One of my favorite quotes is by the poet Emily Dickinson, “Hope is the thing with feathers that perches in the soul.” Isn’t that lovely? Have a peaceful and hope filled weekend dear readers:)
This past Christmas my seven year old niece danced out on to our deck while it was lightly snowing (she rarely runs or walks anywhere, she twirls and flits about like a little pixie). Suddenly, she came back into the kitchen shouting, “Look, look, I caught a snowflake and they really do look like snowflakes!” Balancing on the tip of her index finger was a single white snowflake that was so big you could see its intricate shape with the naked eye. The adults laughed gently and went right back to their conversations, but Laurel continued to stare with awe at the snowflake as it melted and disappeared. Of all the gifts she opened that day, none elicited the same amount of excitement and joy as seeing the divine design of a snowflake with her own eyes for the very first time.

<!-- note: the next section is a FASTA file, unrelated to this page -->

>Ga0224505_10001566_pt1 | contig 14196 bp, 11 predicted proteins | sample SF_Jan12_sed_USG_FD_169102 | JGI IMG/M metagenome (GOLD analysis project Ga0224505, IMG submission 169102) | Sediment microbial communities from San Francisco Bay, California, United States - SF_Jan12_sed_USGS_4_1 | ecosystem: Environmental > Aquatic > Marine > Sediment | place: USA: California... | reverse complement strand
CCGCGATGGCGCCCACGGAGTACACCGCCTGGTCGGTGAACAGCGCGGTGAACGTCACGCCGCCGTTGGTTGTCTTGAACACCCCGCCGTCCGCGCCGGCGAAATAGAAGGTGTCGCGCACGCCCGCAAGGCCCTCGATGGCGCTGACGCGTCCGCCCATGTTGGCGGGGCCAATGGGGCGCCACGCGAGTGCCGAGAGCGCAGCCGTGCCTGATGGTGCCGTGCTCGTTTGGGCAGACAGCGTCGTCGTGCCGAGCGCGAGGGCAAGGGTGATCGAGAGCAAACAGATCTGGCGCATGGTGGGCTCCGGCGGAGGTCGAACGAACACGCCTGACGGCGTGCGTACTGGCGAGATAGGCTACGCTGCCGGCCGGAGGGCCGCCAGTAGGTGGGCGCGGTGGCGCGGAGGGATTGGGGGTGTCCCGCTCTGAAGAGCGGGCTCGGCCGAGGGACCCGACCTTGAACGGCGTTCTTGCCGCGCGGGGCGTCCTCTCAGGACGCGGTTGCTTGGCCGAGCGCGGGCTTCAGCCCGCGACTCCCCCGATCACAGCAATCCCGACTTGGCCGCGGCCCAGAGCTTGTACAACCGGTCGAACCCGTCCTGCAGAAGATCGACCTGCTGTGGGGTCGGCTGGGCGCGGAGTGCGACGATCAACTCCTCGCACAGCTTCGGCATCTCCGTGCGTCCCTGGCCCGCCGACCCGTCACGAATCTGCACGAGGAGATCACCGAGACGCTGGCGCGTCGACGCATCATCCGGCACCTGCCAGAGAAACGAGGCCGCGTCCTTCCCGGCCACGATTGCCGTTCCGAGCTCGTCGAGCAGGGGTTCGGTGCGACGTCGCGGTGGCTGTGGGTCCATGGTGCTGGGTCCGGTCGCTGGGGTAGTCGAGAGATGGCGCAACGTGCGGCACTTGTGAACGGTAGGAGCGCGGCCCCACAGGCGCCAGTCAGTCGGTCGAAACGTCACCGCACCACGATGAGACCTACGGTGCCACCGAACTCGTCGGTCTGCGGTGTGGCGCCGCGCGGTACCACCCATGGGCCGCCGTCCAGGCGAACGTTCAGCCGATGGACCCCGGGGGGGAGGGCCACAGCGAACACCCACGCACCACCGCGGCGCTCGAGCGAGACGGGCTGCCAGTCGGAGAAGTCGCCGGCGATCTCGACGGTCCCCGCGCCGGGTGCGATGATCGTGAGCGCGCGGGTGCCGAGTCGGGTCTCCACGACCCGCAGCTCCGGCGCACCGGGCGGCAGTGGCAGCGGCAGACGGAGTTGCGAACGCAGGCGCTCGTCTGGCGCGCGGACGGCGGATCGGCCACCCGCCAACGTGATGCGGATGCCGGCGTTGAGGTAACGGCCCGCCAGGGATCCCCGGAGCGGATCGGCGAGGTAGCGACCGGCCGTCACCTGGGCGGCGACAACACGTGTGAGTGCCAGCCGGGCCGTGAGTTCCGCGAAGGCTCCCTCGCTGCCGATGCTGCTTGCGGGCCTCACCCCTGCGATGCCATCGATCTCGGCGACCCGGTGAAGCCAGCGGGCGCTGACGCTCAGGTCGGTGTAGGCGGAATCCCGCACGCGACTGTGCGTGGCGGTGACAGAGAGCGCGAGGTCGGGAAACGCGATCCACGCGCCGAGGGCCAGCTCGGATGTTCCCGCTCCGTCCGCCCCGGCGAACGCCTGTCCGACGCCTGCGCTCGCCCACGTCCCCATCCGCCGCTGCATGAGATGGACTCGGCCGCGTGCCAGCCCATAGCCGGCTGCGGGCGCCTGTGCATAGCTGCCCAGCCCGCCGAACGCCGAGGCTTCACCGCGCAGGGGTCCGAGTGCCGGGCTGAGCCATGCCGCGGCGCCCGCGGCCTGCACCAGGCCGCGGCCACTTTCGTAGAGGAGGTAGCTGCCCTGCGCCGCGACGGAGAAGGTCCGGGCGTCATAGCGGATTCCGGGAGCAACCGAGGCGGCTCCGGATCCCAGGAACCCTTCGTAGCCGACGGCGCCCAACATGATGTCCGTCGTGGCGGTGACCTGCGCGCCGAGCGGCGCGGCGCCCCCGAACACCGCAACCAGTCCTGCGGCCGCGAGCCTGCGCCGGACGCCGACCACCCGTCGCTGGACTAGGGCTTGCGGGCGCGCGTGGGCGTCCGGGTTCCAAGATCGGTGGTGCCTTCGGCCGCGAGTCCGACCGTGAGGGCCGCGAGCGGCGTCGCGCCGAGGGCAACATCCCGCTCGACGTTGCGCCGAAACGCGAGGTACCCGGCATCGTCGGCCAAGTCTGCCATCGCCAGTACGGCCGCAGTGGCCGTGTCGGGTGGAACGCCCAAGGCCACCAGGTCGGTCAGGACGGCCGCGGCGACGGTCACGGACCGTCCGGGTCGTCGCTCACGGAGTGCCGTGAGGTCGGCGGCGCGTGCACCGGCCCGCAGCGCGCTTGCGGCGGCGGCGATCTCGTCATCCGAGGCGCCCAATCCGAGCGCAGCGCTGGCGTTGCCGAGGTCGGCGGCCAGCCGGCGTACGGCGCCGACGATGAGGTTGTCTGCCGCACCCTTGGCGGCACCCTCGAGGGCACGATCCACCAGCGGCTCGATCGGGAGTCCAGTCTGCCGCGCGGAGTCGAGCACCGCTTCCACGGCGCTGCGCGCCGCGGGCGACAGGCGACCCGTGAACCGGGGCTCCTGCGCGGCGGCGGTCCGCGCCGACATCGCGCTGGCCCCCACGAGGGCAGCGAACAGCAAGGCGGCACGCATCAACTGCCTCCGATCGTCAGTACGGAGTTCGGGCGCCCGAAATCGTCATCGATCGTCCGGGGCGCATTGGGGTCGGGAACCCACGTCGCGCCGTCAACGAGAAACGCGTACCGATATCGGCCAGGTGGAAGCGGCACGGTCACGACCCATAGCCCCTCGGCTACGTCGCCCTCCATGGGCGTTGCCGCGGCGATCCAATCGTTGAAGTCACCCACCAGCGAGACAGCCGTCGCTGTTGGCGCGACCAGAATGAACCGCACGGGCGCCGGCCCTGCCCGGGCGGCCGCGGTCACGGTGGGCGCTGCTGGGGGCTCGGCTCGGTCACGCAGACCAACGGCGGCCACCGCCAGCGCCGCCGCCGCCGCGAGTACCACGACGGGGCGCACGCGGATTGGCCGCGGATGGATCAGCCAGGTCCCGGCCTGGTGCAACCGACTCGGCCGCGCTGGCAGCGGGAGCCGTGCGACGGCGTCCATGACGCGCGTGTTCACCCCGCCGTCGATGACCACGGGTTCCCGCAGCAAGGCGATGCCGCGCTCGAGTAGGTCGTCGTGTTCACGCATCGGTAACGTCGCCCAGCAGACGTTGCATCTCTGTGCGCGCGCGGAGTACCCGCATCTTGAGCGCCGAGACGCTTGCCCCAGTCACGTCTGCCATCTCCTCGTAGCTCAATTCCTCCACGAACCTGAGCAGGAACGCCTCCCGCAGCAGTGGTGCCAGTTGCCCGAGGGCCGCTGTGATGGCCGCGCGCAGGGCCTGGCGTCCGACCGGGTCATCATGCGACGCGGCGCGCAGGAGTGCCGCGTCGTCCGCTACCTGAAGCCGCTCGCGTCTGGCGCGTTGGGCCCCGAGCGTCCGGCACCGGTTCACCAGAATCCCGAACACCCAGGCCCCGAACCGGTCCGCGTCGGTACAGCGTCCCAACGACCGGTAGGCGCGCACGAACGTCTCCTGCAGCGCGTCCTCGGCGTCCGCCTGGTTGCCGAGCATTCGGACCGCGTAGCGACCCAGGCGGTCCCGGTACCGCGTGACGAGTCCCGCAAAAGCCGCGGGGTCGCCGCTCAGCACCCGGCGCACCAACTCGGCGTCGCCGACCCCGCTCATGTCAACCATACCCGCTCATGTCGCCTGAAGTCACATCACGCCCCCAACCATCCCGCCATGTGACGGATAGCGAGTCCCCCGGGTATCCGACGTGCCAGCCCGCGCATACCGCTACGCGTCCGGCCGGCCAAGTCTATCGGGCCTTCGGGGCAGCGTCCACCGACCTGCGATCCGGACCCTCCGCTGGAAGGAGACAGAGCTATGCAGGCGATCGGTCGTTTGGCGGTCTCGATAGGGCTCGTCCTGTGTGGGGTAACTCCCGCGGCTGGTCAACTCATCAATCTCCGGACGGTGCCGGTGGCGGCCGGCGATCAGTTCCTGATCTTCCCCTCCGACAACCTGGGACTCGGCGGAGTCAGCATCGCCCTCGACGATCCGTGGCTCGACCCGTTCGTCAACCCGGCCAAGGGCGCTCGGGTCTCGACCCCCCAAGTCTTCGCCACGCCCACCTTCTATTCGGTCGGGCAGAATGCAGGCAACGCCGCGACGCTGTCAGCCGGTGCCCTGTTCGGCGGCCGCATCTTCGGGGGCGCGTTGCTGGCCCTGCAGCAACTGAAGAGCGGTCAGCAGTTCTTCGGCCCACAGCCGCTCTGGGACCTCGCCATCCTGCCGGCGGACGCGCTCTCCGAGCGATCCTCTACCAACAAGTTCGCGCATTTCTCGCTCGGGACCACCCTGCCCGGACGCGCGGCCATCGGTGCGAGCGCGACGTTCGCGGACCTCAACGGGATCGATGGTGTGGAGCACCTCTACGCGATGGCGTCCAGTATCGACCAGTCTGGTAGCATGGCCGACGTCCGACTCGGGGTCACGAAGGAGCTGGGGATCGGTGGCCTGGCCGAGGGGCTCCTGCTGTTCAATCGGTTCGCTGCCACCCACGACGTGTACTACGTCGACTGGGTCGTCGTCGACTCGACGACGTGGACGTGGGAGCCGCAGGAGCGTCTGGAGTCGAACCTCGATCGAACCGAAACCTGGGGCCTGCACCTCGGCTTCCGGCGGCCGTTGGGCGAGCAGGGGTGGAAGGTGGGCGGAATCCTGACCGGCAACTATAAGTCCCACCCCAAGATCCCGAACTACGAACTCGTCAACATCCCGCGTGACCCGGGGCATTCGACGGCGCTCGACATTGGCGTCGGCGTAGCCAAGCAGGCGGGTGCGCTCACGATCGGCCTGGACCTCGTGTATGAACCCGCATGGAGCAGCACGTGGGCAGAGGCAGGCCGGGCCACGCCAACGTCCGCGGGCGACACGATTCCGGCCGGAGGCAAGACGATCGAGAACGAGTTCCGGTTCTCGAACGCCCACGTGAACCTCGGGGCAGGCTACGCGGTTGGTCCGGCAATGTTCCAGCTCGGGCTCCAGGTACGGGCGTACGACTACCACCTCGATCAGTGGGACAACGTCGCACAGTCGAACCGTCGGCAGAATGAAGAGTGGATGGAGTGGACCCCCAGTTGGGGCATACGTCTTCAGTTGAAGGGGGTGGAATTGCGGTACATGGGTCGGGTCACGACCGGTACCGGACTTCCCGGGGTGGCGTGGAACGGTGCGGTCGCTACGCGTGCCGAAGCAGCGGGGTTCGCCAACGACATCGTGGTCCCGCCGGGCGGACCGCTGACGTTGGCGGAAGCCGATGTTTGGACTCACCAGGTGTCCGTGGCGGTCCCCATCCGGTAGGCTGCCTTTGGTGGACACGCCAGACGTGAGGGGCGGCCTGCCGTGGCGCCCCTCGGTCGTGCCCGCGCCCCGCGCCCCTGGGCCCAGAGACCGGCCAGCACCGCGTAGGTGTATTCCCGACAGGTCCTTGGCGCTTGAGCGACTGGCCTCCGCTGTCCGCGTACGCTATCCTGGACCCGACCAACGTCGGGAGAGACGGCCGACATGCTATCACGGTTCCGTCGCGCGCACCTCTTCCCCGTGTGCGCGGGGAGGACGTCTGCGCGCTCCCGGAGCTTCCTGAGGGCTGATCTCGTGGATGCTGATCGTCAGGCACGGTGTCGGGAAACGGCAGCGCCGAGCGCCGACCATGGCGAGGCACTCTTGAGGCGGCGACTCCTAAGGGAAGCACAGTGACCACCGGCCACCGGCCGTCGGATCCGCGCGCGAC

My sister Carrie took that photo of a snowflake on our mailbox at Thanksgiving with the macro setting on my Canon G9, it seems to be a year for giant snowflakes here in Michigan. If you’d like to make your own virtual snowflake, click here and start snipping!
Begin doing what you want to do now. We are not living in eternity. We have only this moment, sparkling like a star in our hand and melting like a snowflake… Francis Bacon, Sr.